Utahns who think we're not involved in the controversy about pollution-control retrofitting at the Navajo Generating Station should think again.
Granted, air pollution from the plant at Page, Ariz., most severely impacts the Grand Canyon, smogging it over in the winter and sometimes in moist periods during other seasons. "But at other times, when the winds shift, the emissions go somewhere - and where they go is within the Golden Circle," said Martha Hahn, vice president for conservation of the Grand Canyon Trust.The Golden Circle links popular tourist destinations, including national parks, in southern Utah, northern Arizona and southwestern Colorado. Hahn is especially knowledgeable because of her background as a Bureau of Land Management expert for southern Utah's San Rafael Swell, then as a resource manager at Grand Canyon National Park, then back to Utah as a BLM official.
When she worked at Grand Canyon, the haze was sometimes dense enough that a person would see layers upon layers of smog. Worse, at times "you can't even see the outlines" of the formations. What is supposed to be one of the world's most scenic views is socked in solid.
National Park Service researchers estimate that pollution from the Navajo Power Station 15 miles from the park accounts for 70 percent of the visibility damage.
Park Service studies identified other sources than the power plant, notably regional haze from Las Vegas and Los Angeles, but not the copper smelters that were once blamed for much of the air pollution in the Southwest. The smelters have cleaned up their emissions.
Hahn said the 2,250-megawatt plant has not been required so far to employ any equipment to control its enormous sulfur dioxide emissions, which amount to more than 65,000 tons yearly.
However, under the Clean Air Act, a pollution source that affects the visibility of Class I areas such as national parks or wilderness areas must retrofit with the best available control devices.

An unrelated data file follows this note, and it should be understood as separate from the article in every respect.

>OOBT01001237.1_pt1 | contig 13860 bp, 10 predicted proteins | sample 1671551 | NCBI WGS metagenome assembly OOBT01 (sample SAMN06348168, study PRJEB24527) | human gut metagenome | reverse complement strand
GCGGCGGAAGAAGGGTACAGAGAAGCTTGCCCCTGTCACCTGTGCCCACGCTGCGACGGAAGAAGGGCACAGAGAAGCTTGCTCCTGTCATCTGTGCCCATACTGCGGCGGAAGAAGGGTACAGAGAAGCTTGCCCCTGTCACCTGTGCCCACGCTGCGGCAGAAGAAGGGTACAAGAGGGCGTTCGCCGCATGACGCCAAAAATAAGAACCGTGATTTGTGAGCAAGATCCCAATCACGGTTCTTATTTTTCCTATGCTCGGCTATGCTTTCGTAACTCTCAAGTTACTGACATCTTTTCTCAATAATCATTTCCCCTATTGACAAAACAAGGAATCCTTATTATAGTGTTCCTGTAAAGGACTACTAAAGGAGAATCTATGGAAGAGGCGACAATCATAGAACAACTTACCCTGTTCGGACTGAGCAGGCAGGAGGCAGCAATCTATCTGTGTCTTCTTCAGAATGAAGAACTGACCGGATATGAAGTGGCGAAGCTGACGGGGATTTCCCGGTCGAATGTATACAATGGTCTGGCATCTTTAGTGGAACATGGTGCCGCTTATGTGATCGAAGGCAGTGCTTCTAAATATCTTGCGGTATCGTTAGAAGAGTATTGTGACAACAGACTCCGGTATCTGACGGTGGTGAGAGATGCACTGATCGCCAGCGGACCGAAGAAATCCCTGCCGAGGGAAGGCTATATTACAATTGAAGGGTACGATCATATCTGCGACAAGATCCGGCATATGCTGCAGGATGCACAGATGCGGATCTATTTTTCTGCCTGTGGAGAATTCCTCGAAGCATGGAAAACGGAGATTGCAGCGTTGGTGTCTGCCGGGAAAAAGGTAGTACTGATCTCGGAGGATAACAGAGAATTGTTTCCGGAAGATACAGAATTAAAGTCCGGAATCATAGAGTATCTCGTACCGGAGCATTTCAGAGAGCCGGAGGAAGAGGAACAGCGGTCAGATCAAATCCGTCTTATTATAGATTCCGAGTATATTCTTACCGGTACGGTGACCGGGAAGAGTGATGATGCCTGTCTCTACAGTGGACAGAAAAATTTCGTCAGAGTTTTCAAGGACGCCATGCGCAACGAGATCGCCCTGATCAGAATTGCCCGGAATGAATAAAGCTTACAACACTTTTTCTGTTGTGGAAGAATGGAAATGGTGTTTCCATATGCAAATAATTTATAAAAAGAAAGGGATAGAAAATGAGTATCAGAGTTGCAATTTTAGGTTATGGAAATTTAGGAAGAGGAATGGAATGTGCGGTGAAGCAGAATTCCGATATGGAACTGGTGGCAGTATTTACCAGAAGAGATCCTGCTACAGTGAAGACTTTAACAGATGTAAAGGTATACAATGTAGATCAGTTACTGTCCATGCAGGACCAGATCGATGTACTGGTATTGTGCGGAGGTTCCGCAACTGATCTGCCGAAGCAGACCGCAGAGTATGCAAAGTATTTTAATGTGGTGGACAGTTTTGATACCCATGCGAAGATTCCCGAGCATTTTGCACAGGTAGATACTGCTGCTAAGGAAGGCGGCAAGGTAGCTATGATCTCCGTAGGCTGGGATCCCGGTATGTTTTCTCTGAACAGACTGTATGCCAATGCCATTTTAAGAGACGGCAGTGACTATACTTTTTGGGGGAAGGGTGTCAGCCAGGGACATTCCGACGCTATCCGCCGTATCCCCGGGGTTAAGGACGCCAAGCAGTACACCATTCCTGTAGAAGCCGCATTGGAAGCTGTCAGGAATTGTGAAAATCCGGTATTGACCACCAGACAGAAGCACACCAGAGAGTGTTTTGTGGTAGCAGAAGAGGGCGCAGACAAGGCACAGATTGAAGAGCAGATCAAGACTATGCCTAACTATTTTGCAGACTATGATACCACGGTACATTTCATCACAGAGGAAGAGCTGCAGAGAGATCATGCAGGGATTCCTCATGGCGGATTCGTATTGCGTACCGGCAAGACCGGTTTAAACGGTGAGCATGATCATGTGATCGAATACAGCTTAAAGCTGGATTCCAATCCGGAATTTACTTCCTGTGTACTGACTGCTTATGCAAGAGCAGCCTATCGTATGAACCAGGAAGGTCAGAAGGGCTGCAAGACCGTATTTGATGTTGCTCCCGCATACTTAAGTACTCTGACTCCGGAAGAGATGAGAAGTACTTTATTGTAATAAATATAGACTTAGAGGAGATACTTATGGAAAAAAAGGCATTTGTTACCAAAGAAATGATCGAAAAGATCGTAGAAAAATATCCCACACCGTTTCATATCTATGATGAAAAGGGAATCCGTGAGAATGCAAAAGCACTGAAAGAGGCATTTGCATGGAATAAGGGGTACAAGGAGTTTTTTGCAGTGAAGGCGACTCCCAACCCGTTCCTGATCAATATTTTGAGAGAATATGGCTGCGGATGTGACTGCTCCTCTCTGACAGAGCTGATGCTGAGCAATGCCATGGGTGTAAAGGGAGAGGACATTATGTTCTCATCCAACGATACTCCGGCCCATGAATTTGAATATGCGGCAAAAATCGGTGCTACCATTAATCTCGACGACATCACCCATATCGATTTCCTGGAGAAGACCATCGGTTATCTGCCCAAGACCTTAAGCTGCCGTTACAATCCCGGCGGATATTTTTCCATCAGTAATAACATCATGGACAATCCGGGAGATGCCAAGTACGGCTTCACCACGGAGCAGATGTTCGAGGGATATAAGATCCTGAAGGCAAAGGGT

Citing the act, EPA officials proposed ordering the station to install equipment that could have cut 90 percent of the sulfur dioxide. But about two weeks ago, Hahn said, the EPA backed off.
"They were pressured by the White House and the Office of Management and Budget," she said. "They basically were swayed to drop it down to 70 percent."
Excellent control devices are in use elsewhere. Hahn said four plants installed wet scrubbers, which can cut emissions by 95 percent.
The battle is now over the phrase "best available control technology." Plant backers contend that what's available depends on what you can afford and that the plant can't put on equipment that is too expensive.
"It's the rationale you hear everywhere, and that's economics," Hahn said. Environmentalists want a system of wet scrubbers put on. "At 95 percent control, it would cut it to 3,500 tons."
Poor-mouthing just doesn't cut it. The plant is owned by several giant entities, and the largest proportion is owned by the U.S. Bureau of Reclamation. The federal government can afford the best in pollution control.
Hahn said a study shows that the equipment to reduce emissions by 70 percent would add $1.50 a month to an average home's electric bill. But by going for 95 percent reduction, the additional cost would be only 15 cents a month, "less than it costs to mail a postcard," she said.
Hahn said that even if 95 percent reductions are enforced, it still won't clear the Grand Canyon completely because of the regional haze blight.
Meanwhile, a study sponsored by the Environmental Defense Fund and the Grand Canyon Trust indicates that haze from all sources, including the Navajo station, affects visibility throughout the Golden Circle - Bryce Canyon, Zion, Capitol Reef, Natural Bridges, Mesa Verde and Petrified Forest as well as Canyonlands.
When economic considerations are raised, the real costs should be weighed as well. The ratepayer's bill is only one aspect of the story. Part of the cost of air pollution is passed along to the residents of the region who breathe these insidious poisons; visitors whose trips to the Grand Canyon are spoiled by dense haze; the loss to operators, motel owners and service station workers whose business is reduced.
The protection of nature is a duty all share. It's another of those costs that are too easily ignored: The price for living in this glorious natural world includes whatever is required to keep our planet fit for life.
Air pollution in the Southwest is a terrible affliction. It damages some of the world's prime tourist attractions. But even if no tourists were ever lured to our area, allowing a pall of manmade haze to hang over our lovely natural region would be shameful.
Anyone wishing to comment on how much control the EPA should require may write by April 19 to Dave Stone-field, Air Quality Management Division (MD-15), Office of Air Quality Planning and Standards, Environmental Protection Agency, Research Triangle Park, NC 27711.